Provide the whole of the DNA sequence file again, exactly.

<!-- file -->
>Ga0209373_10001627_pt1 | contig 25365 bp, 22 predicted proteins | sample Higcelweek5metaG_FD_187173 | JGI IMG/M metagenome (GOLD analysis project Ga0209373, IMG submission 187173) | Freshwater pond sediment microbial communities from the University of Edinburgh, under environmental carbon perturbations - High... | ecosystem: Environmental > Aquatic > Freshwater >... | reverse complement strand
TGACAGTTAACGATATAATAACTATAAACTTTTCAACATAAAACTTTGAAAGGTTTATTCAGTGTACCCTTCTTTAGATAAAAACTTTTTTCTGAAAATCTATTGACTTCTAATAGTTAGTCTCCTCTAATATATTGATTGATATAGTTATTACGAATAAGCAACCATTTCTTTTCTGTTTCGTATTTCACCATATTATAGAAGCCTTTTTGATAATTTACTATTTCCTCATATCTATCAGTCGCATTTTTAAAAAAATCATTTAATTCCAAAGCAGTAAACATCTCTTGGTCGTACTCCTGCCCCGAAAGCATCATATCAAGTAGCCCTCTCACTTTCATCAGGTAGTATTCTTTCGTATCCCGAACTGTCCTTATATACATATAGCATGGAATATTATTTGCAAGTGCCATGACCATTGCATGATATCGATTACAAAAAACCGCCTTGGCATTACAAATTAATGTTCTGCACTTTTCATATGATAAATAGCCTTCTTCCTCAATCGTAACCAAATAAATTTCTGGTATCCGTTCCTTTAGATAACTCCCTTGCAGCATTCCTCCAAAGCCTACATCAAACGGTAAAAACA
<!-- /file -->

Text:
>Ga0209373_10001627_pt1 | contig 25365 bp, 22 predicted proteins | sample Higcelweek5metaG_FD_187173 | JGI IMG/M metagenome (GOLD analysis project Ga0209373, IMG submission 187173) | Freshwater pond sediment microbial communities from the University of Edinburgh, under environmental carbon perturbations - High... | ecosystem: Environmental > Aquatic > Freshwater >... | reverse complement strand
TGACAGTTAACGATATAATAACTATAAACTTTTCAACATAAAACTTTGAAAGGTTTATTCAGTGTACCCTTCTTTAGATAAAAACTTTTTTCTGAAAATCTATTGACTTCTAATAGTTAGTCTCCTCTAATATATTGATTGATATAGTTATTACGAATAAGCAACCATTTCTTTTCTGTTTCGTATTTCACCATATTATAGAAGCCTTTTTGATAATTTACTATTTCCTCATATCTATCAGTCGCATTTTTAAAAAAATCATTTAATTCCAAAGCAGTAAACATCTCTTGGTCGTACTCCTGCCCCGAAAGCATCATATCAAGTAGCCCTCTCACTTTCATCAGGTAGTATTCTTTCGTATCCCGAACTGTCCTTATATACATATAGCATGGAATATTATTTGCAAGTGCCATGACCATTGCATGATATCGATTACAAAAAACCGCCTTGGCATTACAAATTAATGTTCTGCACTTTTCATATGATAAATAGCCTTCTTCCTCAATCGTAACCAAATAAATTTCTGGTATCCGTTCCTTTAGATAACTCCCTTGCAGCATTCCTCCAAAGCCTACATCAAACGGTAAAAACA